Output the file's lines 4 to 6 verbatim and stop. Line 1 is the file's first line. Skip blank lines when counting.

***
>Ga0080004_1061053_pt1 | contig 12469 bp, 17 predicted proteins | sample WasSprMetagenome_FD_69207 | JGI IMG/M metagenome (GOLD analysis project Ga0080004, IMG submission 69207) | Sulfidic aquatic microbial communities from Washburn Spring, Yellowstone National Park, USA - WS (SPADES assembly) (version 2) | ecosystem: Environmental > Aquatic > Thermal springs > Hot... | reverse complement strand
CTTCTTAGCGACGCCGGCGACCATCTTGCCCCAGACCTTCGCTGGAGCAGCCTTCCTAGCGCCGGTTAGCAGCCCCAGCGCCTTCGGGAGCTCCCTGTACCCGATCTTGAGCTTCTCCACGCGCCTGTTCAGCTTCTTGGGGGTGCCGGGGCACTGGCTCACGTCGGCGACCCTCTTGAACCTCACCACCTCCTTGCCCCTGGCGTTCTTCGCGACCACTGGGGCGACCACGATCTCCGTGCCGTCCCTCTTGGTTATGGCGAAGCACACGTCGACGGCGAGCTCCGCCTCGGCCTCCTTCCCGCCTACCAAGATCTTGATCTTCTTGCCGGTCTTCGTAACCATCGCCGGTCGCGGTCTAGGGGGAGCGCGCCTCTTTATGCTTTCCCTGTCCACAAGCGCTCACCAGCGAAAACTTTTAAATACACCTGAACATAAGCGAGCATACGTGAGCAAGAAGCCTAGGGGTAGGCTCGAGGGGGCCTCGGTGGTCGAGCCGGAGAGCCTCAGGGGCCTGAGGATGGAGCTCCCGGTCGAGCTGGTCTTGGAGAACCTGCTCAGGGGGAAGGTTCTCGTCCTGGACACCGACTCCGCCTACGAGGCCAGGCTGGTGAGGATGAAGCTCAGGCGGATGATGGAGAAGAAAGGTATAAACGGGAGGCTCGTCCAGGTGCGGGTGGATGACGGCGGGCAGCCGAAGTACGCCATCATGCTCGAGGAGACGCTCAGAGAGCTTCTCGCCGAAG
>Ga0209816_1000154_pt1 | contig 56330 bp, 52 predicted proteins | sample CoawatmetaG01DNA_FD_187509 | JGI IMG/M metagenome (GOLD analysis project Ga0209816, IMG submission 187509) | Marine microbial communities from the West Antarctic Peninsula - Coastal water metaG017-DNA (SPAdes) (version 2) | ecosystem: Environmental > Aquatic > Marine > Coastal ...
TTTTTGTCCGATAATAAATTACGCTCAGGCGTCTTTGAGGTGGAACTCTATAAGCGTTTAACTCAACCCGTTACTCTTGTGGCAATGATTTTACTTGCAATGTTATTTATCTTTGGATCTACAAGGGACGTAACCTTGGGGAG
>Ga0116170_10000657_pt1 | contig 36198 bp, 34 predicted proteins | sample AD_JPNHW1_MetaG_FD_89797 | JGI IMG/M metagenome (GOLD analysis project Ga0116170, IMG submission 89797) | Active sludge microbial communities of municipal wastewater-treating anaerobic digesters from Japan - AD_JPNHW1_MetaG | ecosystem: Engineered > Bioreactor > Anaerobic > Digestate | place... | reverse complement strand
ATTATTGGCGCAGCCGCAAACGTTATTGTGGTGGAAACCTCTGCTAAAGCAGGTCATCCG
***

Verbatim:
TTTTTGTCCGATAATAAATTACGCTCAGGCGTCTTTGAGGTGGAACTCTATAAGCGTTTAACTCAACCCGTTACTCTTGTGGCAATGATTTTACTTGCAATGTTATTTATCTTTGGATCTACAAGGGACGTAACCTTGGGGAG
>Ga0116170_10000657_pt1 | contig 36198 bp, 34 predicted proteins | sample AD_JPNHW1_MetaG_FD_89797 | JGI IMG/M metagenome (GOLD analysis project Ga0116170, IMG submission 89797) | Active sludge microbial communities of municipal wastewater-treating anaerobic digesters from Japan - AD_JPNHW1_MetaG | ecosystem: Engineered > Bioreactor > Anaerobic > Digestate | place... | reverse complement strand
ATTATTGGCGCAGCCGCAAACGTTATTGTGGTGGAAACCTCTGCTAAAGCAGGTCATCCG